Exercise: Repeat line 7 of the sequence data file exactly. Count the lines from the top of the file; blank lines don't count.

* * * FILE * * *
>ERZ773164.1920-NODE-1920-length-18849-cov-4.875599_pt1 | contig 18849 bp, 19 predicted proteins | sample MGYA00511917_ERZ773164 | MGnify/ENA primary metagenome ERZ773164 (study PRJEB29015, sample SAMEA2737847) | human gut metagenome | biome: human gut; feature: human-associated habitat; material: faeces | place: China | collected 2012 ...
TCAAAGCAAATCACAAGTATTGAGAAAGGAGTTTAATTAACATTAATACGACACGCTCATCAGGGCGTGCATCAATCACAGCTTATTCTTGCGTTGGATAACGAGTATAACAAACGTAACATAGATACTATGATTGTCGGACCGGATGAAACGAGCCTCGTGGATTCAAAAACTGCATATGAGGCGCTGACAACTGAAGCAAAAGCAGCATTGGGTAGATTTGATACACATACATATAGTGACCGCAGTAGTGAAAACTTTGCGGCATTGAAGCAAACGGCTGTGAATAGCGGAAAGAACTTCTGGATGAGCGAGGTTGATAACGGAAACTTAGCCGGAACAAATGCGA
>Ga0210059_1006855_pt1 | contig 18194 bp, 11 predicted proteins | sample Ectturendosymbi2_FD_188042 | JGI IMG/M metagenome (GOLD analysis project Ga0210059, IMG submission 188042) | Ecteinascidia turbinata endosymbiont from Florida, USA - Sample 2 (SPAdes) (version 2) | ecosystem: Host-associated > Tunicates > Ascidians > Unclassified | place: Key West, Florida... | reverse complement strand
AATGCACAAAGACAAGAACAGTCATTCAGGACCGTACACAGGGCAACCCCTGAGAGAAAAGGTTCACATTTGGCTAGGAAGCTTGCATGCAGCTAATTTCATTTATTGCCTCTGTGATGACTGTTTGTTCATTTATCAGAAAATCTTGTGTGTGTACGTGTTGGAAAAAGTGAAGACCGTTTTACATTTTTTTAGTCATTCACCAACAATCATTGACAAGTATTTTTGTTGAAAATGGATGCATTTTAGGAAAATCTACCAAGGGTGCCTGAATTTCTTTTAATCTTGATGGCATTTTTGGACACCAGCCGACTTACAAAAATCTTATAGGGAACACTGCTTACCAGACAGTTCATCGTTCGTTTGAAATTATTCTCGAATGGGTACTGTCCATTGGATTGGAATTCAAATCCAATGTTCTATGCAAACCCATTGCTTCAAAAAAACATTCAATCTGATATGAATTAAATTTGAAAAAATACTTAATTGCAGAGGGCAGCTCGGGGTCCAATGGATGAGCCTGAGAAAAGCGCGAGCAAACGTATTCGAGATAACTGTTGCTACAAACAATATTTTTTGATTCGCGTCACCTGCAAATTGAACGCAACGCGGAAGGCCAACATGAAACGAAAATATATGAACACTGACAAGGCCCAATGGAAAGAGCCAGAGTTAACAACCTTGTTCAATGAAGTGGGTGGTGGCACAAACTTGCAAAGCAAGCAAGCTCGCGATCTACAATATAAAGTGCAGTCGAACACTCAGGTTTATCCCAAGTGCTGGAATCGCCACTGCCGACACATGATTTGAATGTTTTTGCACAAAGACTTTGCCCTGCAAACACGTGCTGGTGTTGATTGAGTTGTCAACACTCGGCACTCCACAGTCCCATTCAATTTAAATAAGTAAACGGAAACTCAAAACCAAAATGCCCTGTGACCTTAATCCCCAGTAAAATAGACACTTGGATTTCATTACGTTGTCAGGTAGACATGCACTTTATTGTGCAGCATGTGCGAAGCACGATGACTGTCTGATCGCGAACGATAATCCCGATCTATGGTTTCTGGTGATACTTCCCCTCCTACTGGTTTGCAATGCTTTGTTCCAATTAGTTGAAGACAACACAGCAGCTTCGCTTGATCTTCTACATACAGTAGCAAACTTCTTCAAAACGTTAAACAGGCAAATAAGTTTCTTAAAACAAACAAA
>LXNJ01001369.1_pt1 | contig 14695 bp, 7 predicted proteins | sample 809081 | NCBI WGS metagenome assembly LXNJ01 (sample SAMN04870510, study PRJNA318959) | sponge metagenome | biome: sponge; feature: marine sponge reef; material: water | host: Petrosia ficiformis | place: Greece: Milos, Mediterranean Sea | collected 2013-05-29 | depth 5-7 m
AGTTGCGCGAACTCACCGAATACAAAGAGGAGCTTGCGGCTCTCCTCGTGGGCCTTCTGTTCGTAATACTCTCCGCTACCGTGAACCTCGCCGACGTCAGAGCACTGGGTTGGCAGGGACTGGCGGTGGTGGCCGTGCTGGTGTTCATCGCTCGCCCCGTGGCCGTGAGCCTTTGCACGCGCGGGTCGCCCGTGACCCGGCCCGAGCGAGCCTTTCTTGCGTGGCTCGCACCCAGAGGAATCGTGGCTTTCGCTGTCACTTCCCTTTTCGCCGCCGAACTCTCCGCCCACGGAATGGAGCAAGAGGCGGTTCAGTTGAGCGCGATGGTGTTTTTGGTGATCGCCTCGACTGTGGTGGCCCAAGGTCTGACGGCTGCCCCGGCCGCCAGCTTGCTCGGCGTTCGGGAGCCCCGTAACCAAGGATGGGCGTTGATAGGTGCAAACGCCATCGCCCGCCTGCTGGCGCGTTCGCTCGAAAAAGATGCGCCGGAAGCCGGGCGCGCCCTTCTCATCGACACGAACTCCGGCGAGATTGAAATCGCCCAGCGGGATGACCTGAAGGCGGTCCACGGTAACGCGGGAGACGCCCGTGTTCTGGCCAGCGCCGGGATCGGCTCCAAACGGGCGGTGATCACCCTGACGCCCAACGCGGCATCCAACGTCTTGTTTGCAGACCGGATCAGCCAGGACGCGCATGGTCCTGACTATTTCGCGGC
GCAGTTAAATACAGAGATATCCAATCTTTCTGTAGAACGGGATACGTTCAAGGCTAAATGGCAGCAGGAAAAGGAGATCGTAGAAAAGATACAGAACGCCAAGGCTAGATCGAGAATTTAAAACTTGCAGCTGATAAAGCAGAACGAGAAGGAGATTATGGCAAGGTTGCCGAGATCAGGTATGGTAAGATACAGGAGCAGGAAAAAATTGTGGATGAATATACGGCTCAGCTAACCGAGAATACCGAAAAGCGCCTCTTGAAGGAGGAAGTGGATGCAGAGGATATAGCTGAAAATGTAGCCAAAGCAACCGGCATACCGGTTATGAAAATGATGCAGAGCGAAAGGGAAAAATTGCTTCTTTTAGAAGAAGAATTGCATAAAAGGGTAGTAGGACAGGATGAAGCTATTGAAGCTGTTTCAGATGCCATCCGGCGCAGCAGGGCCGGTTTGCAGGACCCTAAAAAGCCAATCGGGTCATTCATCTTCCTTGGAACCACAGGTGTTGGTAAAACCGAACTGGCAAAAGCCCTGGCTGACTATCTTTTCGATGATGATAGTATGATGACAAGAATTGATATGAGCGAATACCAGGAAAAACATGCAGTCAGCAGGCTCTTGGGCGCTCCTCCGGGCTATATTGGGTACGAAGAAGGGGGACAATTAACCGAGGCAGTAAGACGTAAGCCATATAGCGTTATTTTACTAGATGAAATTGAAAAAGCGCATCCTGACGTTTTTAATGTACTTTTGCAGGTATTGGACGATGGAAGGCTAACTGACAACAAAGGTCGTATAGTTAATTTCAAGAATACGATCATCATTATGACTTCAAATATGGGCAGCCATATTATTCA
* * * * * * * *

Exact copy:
GCAGTTAAATACAGAGATATCCAATCTTTCTGTAGAACGGGATACGTTCAAGGCTAAATGGCAGCAGGAAAAGGAGATCGTAGAAAAGATACAGAACGCCAAGGCTAGATCGAGAATTTAAAACTTGCAGCTGATAAAGCAGAACGAGAAGGAGATTATGGCAAGGTTGCCGAGATCAGGTATGGTAAGATACAGGAGCAGGAAAAAATTGTGGATGAATATACGGCTCAGCTAACCGAGAATACCGAAAAGCGCCTCTTGAAGGAGGAAGTGGATGCAGAGGATATAGCTGAAAATGTAGCCAAAGCAACCGGCATACCGGTTATGAAAATGATGCAGAGCGAAAGGGAAAAATTGCTTCTTTTAGAAGAAGAATTGCATAAAAGGGTAGTAGGACAGGATGAAGCTATTGAAGCTGTTTCAGATGCCATCCGGCGCAGCAGGGCCGGTTTGCAGGACCCTAAAAAGCCAATCGGGTCATTCATCTTCCTTGGAACCACAGGTGTTGGTAAAACCGAACTGGCAAAAGCCCTGGCTGACTATCTTTTCGATGATGATAGTATGATGACAAGAATTGATATGAGCGAATACCAGGAAAAACATGCAGTCAGCAGGCTCTTGGGCGCTCCTCCGGGCTATATTGGGTACGAAGAAGGGGGACAATTAACCGAGGCAGTAAGACGTAAGCCATATAGCGTTATTTTACTAGATGAAATTGAAAAAGCGCATCCTGACGTTTTTAATGTACTTTTGCAGGTATTGGACGATGGAAGGCTAACTGACAACAAAGGTCGTATAGTTAATTTCAAGAATACGATCATCATTATGACTTCAAATATGGGCAGCCATATTATTCA